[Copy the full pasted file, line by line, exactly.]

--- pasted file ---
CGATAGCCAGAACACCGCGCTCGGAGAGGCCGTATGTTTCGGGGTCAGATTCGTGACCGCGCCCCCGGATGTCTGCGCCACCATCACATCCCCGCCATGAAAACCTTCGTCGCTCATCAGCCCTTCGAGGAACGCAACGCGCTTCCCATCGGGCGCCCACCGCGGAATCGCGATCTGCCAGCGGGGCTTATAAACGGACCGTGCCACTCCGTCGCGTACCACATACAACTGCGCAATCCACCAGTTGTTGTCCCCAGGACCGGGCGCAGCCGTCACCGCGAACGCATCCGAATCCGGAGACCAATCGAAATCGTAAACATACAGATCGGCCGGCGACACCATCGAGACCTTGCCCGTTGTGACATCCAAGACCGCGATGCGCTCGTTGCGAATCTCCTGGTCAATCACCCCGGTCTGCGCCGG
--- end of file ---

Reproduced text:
CGATAGCCAGAACACCGCGCTCGGAGAGGCCGTATGTTTCGGGGTCAGATTCGTGACCGCGCCCCCGGATGTCTGCGCCACCATCACATCCCCGCCATGAAAACCTTCGTCGCTCATCAGCCCTTCGAGGAACGCAACGCGCTTCCCATCGGGCGCCCACCGCGGAATCGCGATCTGCCAGCGGGGCTTATAAACGGACCGTGCCACTCCGTCGCGTACCACATACAACTGCGCAATCCACCAGTTGTTGTCCCCAGGACCGGGCGCAGCCGTCACCGCGAACGCATCCGAATCCGGAGACCAATCGAAATCGTAAACATACAGATCGGCCGGCGACACCATCGAGACCTTGCCCGTTGTGACATCCAAGACCGCGATGCGCTCGTTGCGAATCTCCTGGTCAATCACCCCGGTCTGCGCCGG